A further limitation of the literature is that it provides very little evidence that directly illuminates women’s preferences for different types of maternity unit, e.g. AMU vs. FMU. Attributes such as availability of medical staff, availability of epidural pain relief and preferences for a setting where transfer will not be required if complications develop capture some but not necessarily all of the attributes that women may consider important when making a choice between an AMU and an FMU.
Six of the nine included studies were conducted in Scotland with several conducted in the same region in and around a relatively small city in eastern Scotland; and notably four of the five stated preference studies were conducted in Scotland. Findings, particularly those relating to distance and transfer, may therefore have been influenced by the fact that the Scottish study participants were drawn from less urbanised and more sparsely populated areas of the UK; and preferences relating to units with and without onsite medical staff may also have been influenced by the fact that FMUs (known as ‘community maternity units’ in Scotland) have been an established feature of Scottish maternity care for many years.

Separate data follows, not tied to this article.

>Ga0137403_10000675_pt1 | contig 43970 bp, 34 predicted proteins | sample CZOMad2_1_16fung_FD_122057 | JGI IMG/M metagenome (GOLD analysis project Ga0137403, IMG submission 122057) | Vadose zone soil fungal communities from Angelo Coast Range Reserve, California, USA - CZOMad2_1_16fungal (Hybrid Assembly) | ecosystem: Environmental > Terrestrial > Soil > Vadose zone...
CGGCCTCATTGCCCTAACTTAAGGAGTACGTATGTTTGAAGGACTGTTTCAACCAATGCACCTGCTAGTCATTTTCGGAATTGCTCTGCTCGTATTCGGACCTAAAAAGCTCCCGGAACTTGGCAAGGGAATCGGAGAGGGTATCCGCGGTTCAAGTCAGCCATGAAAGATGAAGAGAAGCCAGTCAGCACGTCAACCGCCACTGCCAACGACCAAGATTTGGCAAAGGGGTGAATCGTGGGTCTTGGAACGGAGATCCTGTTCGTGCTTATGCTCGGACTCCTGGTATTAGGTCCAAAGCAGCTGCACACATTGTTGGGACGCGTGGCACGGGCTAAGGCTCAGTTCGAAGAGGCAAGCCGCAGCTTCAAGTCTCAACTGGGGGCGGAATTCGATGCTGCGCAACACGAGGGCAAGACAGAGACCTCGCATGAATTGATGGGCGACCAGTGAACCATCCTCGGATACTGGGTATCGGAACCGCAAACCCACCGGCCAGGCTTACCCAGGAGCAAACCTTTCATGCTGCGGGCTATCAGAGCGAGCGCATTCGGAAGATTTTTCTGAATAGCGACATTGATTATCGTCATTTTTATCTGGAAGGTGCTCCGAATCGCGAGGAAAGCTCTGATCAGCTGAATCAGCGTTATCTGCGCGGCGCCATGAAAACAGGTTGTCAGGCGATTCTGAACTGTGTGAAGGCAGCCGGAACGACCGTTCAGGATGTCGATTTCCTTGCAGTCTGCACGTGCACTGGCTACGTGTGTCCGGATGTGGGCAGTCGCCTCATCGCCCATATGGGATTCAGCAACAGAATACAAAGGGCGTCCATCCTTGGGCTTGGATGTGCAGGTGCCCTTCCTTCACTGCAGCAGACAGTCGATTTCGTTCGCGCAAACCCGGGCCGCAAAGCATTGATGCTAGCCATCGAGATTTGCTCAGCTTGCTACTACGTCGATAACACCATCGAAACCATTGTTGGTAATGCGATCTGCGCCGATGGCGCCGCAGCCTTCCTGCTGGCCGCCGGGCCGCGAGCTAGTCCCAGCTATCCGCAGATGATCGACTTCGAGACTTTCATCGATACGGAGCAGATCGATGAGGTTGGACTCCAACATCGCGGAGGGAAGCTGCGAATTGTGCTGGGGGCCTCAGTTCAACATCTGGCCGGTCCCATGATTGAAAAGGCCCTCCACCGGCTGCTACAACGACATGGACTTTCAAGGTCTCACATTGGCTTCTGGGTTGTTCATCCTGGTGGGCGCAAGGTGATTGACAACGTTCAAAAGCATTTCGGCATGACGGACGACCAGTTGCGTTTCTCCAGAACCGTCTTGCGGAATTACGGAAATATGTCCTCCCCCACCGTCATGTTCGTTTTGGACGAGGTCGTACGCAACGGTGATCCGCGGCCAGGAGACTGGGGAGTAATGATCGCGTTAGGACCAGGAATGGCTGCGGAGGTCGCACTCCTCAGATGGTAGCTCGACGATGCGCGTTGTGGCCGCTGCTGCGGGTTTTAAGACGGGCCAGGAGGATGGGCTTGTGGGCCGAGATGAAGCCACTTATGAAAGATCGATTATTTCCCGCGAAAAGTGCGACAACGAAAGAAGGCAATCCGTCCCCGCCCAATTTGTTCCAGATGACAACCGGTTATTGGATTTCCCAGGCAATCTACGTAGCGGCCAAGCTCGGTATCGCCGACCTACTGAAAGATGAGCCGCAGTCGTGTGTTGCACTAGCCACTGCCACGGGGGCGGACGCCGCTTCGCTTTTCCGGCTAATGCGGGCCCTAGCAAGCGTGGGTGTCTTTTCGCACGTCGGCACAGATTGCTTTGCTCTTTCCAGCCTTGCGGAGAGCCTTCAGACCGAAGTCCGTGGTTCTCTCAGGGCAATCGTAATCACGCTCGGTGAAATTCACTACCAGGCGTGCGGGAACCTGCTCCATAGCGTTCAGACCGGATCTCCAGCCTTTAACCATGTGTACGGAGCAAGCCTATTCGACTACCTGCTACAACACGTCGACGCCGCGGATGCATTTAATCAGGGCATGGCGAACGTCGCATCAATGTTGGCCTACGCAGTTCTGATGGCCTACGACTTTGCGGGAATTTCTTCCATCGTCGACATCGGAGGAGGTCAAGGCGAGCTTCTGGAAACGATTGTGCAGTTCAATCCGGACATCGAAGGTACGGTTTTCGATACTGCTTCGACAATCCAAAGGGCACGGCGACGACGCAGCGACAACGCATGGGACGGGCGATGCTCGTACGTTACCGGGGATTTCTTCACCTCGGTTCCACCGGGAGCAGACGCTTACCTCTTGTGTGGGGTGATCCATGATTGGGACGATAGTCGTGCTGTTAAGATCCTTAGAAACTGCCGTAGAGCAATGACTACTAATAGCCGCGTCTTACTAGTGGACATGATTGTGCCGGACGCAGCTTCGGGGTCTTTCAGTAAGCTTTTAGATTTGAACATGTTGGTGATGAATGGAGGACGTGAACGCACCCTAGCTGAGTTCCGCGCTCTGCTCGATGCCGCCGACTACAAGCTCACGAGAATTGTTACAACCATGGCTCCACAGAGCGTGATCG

The review has identified some gaps in the quantitative evidence required by policy makers and service planners. For example, our findings suggest that there may be a mismatch between existing patterns of service provision and women’s preferences, with potentially more women having preferences that might be better met by birth in a midwifery unit than an OU, but we cannot reliably estimate from available data what proportion of low risk women have a preference for birth in a midwifery unit or conversely what proportion of low risk women currently have a preference for birth in an obstetric unit with the associated reassurance of immediate access to medical staff.
Findings from the UK and elsewhere also suggest that preferences for some attributes have not been adequately explored. For example, with the exception of the study by Donaldson which did not investigate individual attributes, none of the stated preference studies explored attributes such as unit intervention rates or other attributes that women seeking a ‘non-medicalised birth’ might prefer. Further research exploring women’s preferences for settings achieving low intervention rates might be merited.